By Keith Sims
I have spent the last 22 years of my life getting to know and supporting the careers and development of the teams that deliver enterprise applications across the Fortune 1000 in North America. I am an avid reader of books, articles, white papers, blogs, even press releases. While there are plenty of articles focused on interviewing technology leaders on the trends and the latest technologies’ impact on their industry and their company, usually underwritten by a product manufacturer or a software company, I have not seen a serious attempt to categorize and lay out what it takes to be a successful CIO. For my own interest and the interests of the next generation of technology professionals, I’ve set out to interview and garner insights from some of the most tenured CIO’s at America’s largest and well-known companies to understand the secrets to their success and their staying power. My goal is to understand what skills and attributes have enabled them to not only be successful as CIO of one company but be selected by more than one company as their technology leaders and hold those positions for well above the reported industry average of approximately 4.5 years.
Enter Dean Meyer, CIO of Chemours. If you have used air conditioning in buildings, homes, or cars or have ever enjoyed the benefits of a non-stick pan with your morning eggs, you probably are the beneficiary of Chemours products. I have had the pleasure to work with Dean over a period of 15 years and he was gracious enough to set aside time for a conversation.
KS: Dean, 13 years as a CIO of two industry giants, what does it take and what skills are you still trying to develop?
Dean Meyer: The skills that got me to CIO won’t keep me here. Technology becomes more integrated with business planning every day. When I started, we were focused on leveraging packaged software to move from custom mainframe applications that were built in-house over a period of decades. The move to ERP created value in the systems which lead to data process improvement, better documentation, process re-design, and enabled us to make better decisions. I believe my background in finance and accounting and strong math skills allowed me to connect with key leaders to communicate the value changes in technology were driving for the business. Speaking and communicating ideas at all levels with appropriate amounts of detail is the key skill that I developed and one that I am always striving to improve.
“Speaking and communicating ideas at all levels with appropriate amounts of detail is the key skill that I developed and am always striving to improve.” – Dean Meyer
KS: You have experienced very low turnover on your teams for more than a decade when other companies are seeing IT staff with an average tenure of 30-36 months. To what do you attribute this?
Dean Meyer: The key to keeping the best people is to let the teams run themselves. As a leader, you create the vision and make sure the teams see themselves as part of the vision. Respect and communication. You must be open and direct in communication, and you have to respect your team and be ready to explain the “why”.
KS: What positive impact have Millennials and Gen Z had on your work force?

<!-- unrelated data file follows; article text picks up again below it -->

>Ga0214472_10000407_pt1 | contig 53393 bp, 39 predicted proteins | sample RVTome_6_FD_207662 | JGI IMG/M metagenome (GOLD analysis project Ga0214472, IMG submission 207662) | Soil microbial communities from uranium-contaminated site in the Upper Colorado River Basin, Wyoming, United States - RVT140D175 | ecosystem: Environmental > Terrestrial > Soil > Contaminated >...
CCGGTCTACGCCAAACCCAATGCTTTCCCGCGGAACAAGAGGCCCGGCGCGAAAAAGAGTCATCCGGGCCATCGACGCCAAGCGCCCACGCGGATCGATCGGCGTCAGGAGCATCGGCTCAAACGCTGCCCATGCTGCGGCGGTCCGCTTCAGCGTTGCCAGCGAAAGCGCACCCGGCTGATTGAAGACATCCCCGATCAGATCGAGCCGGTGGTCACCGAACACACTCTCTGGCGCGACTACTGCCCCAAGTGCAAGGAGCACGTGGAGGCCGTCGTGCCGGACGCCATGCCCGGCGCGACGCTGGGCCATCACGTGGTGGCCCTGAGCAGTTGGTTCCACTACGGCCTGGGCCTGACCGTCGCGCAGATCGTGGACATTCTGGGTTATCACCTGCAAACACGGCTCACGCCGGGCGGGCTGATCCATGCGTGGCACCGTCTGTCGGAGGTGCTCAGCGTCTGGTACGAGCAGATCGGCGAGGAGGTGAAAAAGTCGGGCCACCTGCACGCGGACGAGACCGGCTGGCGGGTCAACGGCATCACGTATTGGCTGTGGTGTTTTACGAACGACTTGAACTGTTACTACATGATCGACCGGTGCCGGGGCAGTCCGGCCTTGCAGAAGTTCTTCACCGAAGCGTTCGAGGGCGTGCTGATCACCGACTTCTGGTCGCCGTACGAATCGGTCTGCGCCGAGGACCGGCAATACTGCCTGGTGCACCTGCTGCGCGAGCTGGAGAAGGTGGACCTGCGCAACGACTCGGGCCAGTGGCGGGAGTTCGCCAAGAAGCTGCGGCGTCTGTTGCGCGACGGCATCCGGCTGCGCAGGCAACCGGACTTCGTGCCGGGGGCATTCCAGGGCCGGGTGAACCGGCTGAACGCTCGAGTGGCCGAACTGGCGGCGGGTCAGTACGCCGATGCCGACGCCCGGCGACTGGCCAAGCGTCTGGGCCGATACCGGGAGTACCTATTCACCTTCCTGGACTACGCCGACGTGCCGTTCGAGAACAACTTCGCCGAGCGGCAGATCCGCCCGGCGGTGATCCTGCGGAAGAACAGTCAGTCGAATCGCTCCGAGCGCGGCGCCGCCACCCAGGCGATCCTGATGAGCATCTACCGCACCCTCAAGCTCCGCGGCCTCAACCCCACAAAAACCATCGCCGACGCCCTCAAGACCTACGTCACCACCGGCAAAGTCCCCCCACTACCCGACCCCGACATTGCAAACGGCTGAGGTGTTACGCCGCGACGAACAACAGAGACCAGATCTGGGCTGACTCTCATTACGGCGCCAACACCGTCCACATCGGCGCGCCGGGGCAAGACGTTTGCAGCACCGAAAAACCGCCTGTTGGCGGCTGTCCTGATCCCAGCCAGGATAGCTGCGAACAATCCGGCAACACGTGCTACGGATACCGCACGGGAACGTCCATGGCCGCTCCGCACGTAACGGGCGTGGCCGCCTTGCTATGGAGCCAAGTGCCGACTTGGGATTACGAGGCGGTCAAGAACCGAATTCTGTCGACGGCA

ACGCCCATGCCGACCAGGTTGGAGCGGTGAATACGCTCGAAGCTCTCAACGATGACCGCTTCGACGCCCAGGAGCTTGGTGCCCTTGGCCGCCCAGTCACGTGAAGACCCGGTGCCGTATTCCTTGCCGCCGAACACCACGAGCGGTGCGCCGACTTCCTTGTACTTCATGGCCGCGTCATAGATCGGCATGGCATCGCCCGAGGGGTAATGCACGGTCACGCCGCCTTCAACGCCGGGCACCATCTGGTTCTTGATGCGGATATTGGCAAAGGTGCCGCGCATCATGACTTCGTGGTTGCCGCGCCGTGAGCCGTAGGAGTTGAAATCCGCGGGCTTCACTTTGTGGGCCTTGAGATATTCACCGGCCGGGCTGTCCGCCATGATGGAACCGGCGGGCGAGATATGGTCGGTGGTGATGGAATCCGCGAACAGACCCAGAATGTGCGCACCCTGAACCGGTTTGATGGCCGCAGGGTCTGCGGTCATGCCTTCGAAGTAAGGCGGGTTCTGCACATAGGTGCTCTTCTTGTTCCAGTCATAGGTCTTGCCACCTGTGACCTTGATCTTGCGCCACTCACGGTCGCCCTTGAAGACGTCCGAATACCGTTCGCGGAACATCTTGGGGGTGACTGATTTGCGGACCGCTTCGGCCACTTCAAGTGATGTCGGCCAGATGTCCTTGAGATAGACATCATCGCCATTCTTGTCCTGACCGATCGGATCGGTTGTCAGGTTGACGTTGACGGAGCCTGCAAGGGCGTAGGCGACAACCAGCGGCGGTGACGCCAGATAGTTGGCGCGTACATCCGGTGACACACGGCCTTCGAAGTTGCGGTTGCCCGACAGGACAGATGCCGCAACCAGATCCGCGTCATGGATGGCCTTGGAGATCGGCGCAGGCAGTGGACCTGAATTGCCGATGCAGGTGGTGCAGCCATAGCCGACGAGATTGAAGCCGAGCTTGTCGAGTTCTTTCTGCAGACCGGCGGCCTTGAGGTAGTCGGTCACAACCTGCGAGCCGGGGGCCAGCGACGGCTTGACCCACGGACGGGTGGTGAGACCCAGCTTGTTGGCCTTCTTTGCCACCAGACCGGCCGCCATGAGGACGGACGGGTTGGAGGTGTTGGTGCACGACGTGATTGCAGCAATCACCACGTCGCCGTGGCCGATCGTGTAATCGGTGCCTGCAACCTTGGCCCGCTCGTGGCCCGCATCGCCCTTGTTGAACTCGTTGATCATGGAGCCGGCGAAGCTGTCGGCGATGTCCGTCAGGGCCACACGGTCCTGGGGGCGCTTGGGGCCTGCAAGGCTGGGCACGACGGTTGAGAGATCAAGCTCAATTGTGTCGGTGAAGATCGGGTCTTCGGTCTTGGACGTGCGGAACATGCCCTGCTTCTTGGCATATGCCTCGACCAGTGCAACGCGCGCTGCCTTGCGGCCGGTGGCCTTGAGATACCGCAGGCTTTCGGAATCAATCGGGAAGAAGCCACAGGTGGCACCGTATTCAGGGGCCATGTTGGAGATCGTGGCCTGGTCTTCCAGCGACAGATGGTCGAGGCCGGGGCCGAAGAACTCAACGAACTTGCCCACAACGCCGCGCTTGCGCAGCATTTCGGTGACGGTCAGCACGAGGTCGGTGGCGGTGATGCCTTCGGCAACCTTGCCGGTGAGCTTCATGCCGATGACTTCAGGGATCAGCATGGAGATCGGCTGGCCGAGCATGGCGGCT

Dean Meyer: The newer generations, whatever you like to call them, were born into a world of technology and have great comfort with it. They have a great curiosity, limited barriers to change, and an ability to visualize, create, and implement new systems and solutions. They often can’t understand why it takes so long to make changes that make sense to everyone in the organization. We have even had summer interns define a problem, create a solution, and deploy it before heading back to college in the fall.
What I have seen from the newer generations is a focus on upward movement, career development, and skill development. I am excited to see the impact their energy will have on our organization.
KS: How had COVID affected Chemours?
Dean Meyer: When I started at Chemours, we were 100% on-prem, now we are 80% in the cloud. With COVID, we increased remote access by 7X overnight with no issues. That’s a credit to our leadership for supporting the changes we needed to make more than 5 years ago.
KS: In what areas of your business would you most like to see technology-driven change?
Dean Meyer: The biggest gap I see isn’t the technology. Most of the problems we face today are self-inflicted. The technology we need already exists. The ability to leverage that technology to derive business and customer value is slowed by internal mechanisms.
KS: So if the skills and experience of the past won’t keep you in the CIO seat, what will?
Dean Meyer: Vision and execution. IT can change the value proposition for every business if they are focused on the right things. Cost and stability are starting points. We can speed up R&D through molecular predictive analytics to create new blends, we can use sensor data (IoT) and customer feedback capture tools to get closer to our customers, and we can create innovative collaboration tools that enable us to move from being a producer and seller of products to a co-innovator working hand in hand as our customers’ needs change. Instead of looking for markets for our products, we are going to be developing products for our markets.
Keith Sims is President/Founder of Integrity Resource Management, with over 20 years of experience identifying and mentoring the next generation Enterprise Applications Leaders.